This study uses a scenario-based design approach to explore the implementation of software to be used on a proximal community Wi-Fi Network. A first step in any software engineering is a requirements analysis as way of identifying which stakeholders are likely to use the technology, how they will use it, and what their expectations for use might be. We implement a series of scenarios designed to test users' reactions to software that supports social, economic, and civic and cultural uses of a wireless community network in a downtown community setting. The findings suggest that economic activities have greater appeal to users in this context, than social and civic or cultural contexts. We also assess those characteristics of users that predict overall appeal of our software design. Among our findings we discover that individuals who use mobile technologies more often in interstitial spaces are more likely to find our scenarios appealing. We offer suggestions for future designs in this context.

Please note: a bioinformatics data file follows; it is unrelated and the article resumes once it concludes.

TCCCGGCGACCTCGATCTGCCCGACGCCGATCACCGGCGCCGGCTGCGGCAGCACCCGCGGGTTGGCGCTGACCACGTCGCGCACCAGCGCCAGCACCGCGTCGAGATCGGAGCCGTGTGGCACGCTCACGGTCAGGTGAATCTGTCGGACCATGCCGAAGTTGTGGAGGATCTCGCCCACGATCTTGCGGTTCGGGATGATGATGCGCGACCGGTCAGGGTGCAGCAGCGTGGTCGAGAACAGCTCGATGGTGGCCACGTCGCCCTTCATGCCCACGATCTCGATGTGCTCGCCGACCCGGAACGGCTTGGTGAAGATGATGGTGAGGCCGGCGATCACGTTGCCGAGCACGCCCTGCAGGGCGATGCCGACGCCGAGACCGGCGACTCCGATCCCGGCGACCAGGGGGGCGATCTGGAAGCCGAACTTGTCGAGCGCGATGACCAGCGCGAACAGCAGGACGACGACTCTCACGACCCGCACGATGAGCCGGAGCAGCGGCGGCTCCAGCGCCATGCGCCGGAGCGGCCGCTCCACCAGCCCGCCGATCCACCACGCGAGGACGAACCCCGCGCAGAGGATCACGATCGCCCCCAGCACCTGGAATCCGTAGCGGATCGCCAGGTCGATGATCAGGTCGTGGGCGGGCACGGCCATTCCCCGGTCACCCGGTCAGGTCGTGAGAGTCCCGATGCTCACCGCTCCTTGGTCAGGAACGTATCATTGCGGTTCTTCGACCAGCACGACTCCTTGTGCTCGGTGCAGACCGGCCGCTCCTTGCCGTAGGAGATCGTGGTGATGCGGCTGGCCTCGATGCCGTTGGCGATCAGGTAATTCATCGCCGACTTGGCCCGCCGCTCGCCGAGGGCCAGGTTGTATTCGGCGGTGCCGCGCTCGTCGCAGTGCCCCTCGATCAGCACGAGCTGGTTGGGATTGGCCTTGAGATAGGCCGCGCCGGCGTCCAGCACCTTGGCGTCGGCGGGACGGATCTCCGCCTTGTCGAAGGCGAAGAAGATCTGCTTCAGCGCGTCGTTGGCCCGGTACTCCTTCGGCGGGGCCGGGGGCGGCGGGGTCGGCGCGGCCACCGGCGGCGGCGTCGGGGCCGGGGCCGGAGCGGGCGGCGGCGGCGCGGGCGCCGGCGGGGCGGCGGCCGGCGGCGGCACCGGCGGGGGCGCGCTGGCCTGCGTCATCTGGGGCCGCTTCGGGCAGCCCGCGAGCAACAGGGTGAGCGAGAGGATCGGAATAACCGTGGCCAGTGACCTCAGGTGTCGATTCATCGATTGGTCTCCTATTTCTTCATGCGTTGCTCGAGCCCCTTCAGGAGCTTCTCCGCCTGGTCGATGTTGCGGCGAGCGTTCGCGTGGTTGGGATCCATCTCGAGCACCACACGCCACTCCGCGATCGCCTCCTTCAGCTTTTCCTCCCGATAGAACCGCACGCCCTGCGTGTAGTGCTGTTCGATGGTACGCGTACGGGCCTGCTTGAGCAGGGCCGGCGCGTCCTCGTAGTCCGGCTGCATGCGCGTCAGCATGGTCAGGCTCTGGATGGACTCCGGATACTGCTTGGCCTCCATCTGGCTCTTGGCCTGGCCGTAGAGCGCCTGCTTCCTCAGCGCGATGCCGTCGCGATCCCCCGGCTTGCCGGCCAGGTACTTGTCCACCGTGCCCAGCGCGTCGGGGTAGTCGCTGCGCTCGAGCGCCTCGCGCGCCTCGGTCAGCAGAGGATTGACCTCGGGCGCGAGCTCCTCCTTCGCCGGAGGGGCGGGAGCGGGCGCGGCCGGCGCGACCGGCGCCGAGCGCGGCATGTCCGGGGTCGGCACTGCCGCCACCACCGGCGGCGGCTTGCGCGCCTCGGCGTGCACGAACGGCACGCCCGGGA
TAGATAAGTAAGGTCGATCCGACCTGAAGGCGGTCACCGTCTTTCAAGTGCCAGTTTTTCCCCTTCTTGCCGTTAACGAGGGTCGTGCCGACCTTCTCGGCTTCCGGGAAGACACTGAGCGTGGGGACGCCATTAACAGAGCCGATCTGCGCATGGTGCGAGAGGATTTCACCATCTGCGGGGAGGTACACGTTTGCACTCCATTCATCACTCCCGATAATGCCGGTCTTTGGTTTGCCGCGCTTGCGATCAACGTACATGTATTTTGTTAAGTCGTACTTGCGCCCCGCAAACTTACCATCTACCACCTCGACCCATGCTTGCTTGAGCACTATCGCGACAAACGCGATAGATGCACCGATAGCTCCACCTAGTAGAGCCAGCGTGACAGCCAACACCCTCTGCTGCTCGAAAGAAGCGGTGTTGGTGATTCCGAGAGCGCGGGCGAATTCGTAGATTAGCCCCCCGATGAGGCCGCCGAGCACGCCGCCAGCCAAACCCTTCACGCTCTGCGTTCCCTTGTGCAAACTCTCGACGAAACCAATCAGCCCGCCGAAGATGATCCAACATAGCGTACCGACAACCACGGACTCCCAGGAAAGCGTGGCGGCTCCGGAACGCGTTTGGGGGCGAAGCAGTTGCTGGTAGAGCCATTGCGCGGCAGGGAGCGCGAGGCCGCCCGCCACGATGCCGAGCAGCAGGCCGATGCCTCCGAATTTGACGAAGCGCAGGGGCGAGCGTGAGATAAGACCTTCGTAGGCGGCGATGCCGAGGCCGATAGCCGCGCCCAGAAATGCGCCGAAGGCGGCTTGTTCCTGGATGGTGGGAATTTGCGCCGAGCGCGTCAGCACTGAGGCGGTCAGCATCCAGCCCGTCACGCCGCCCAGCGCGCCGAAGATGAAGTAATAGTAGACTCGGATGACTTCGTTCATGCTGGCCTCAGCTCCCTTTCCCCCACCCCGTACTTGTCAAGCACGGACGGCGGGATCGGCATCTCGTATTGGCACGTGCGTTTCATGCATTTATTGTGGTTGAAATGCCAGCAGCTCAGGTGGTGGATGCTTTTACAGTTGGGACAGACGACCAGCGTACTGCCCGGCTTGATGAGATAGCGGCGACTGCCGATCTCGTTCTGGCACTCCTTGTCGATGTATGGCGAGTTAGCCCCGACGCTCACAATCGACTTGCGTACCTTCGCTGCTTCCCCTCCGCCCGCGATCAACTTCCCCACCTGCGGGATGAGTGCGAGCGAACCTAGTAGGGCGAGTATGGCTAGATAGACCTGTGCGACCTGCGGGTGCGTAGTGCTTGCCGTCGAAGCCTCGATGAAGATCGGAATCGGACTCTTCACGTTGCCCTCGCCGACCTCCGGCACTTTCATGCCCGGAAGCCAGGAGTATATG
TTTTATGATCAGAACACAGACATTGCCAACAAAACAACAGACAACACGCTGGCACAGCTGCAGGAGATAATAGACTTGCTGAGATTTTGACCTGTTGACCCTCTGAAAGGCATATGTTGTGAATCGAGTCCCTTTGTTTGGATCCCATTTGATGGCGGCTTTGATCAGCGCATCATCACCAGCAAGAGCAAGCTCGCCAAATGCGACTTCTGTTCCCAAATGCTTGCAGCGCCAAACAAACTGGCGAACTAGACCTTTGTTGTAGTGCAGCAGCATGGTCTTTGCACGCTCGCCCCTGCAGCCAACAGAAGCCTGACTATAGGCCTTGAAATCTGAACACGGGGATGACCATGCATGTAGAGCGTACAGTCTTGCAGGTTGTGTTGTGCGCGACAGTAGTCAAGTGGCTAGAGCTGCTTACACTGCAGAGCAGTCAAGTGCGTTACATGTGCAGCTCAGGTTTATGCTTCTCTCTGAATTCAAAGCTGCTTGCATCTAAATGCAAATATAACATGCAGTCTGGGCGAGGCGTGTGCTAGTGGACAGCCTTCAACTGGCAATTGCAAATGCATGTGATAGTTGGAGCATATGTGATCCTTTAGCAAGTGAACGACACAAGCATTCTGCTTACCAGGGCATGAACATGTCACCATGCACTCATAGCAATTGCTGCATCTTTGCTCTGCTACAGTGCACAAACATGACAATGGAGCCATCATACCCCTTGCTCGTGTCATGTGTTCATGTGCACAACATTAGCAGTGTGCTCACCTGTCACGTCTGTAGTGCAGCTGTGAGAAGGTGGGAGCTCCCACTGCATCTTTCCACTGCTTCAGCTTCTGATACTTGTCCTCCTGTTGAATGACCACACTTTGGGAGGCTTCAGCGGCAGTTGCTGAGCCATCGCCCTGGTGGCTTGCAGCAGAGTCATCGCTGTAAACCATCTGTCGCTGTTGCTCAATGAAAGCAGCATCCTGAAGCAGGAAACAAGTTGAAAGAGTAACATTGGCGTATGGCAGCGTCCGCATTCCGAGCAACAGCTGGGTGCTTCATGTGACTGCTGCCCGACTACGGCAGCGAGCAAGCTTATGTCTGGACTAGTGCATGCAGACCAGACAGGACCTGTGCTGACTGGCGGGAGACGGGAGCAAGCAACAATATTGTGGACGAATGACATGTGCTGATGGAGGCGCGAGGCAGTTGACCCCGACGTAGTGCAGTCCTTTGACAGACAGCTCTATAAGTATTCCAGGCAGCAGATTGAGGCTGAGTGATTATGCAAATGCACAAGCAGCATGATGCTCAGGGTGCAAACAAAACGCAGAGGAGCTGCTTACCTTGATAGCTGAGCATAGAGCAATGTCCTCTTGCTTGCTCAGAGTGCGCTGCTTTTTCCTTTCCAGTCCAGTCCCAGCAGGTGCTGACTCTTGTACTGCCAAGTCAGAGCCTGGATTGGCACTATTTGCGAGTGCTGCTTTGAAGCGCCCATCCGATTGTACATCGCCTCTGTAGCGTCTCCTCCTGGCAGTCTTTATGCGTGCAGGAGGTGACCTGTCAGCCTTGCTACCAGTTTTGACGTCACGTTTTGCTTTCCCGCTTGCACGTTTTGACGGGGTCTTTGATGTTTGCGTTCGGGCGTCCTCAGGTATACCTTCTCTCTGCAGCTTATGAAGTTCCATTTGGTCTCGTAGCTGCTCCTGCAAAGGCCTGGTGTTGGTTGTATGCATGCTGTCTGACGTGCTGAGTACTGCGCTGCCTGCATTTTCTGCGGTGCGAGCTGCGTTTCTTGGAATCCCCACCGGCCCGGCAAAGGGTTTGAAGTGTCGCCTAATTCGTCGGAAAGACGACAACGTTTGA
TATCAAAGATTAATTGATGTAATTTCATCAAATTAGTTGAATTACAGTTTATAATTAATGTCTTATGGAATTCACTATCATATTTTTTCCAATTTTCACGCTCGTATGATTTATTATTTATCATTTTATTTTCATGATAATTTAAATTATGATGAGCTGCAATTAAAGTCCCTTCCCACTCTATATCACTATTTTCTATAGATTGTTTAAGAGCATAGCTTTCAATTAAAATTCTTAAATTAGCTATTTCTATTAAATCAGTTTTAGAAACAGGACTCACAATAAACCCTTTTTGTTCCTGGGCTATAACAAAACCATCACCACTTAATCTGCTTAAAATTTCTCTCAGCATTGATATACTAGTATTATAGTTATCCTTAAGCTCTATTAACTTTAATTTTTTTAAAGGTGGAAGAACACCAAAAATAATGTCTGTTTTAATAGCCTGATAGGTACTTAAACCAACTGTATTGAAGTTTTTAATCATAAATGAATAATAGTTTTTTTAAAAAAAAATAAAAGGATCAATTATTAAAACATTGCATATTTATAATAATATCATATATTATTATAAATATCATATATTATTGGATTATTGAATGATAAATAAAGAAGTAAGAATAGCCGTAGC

All Science Journal Classification (ASJC) codes
- Arts and Humanities (miscellaneous)
- Human-Computer Interaction